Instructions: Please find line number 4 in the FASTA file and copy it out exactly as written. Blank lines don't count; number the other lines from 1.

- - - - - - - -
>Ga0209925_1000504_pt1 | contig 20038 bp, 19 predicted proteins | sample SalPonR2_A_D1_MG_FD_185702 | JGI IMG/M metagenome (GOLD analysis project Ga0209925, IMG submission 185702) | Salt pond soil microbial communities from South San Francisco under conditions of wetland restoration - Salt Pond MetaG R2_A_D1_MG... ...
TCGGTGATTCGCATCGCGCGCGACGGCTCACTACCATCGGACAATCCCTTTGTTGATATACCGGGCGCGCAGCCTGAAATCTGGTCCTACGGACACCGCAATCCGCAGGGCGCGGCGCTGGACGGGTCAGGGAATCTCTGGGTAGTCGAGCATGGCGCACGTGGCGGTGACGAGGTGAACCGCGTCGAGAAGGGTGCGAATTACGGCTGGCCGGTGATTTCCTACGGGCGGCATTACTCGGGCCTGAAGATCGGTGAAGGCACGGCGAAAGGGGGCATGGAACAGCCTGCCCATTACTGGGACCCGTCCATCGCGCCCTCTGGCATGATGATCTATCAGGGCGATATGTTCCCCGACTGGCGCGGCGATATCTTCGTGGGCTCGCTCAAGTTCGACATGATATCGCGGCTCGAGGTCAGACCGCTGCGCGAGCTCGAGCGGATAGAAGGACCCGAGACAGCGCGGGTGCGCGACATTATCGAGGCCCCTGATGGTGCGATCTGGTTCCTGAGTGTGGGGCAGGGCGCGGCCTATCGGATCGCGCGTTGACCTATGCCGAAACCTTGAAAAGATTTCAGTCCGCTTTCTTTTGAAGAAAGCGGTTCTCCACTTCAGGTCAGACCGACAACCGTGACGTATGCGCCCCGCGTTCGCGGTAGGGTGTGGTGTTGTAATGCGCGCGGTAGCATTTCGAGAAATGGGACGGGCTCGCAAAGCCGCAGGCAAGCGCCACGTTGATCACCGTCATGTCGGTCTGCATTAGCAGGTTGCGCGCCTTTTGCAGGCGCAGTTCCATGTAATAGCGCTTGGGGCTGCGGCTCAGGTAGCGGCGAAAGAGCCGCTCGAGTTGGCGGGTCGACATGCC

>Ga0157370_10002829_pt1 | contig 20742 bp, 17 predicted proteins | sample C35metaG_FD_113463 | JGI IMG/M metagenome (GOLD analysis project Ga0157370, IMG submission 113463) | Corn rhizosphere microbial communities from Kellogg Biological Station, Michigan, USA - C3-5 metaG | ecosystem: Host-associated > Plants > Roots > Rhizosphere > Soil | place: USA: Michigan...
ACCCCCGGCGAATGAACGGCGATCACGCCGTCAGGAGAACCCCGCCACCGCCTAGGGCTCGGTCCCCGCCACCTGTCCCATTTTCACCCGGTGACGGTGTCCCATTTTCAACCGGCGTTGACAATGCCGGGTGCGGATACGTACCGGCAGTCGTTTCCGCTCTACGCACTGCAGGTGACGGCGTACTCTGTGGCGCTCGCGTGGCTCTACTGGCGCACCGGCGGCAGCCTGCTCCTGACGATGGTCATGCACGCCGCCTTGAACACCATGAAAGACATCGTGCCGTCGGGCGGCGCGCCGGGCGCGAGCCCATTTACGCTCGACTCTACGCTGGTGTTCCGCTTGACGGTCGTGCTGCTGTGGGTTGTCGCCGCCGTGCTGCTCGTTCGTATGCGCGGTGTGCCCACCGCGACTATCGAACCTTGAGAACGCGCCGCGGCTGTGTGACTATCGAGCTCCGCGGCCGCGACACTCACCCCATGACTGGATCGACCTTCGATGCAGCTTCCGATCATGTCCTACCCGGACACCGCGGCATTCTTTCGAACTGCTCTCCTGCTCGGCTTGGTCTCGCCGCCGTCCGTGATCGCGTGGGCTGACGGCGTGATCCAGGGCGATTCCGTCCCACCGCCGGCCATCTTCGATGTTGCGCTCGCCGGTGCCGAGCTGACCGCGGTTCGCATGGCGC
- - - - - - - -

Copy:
ACCCCCGGCGAATGAACGGCGATCACGCCGTCAGGAGAACCCCGCCACCGCCTAGGGCTCGGTCCCCGCCACCTGTCCCATTTTCACCCGGTGACGGTGTCCCATTTTCAACCGGCGTTGACAATGCCGGGTGCGGATACGTACCGGCAGTCGTTTCCGCTCTACGCACTGCAGGTGACGGCGTACTCTGTGGCGCTCGCGTGGCTCTACTGGCGCACCGGCGGCAGCCTGCTCCTGACGATGGTCATGCACGCCGCCTTGAACACCATGAAAGACATCGTGCCGTCGGGCGGCGCGCCGGGCGCGAGCCCATTTACGCTCGACTCTACGCTGGTGTTCCGCTTGACGGTCGTGCTGCTGTGGGTTGTCGCCGCCGTGCTGCTCGTTCGTATGCGCGGTGTGCCCACCGCGACTATCGAACCTTGAGAACGCGCCGCGGCTGTGTGACTATCGAGCTCCGCGGCCGCGACACTCACCCCATGACTGGATCGACCTTCGATGCAGCTTCCGATCATGTCCTACCCGGACACCGCGGCATTCTTTCGAACTGCTCTCCTGCTCGGCTTGGTCTCGCCGCCGTCCGTGATCGCGTGGGCTGACGGCGTGATCCAGGGCGATTCCGTCCCACCGCCGGCCATCTTCGATGTTGCGCTCGCCGGTGCCGAGCTGACCGCGGTTCGCATGGCGC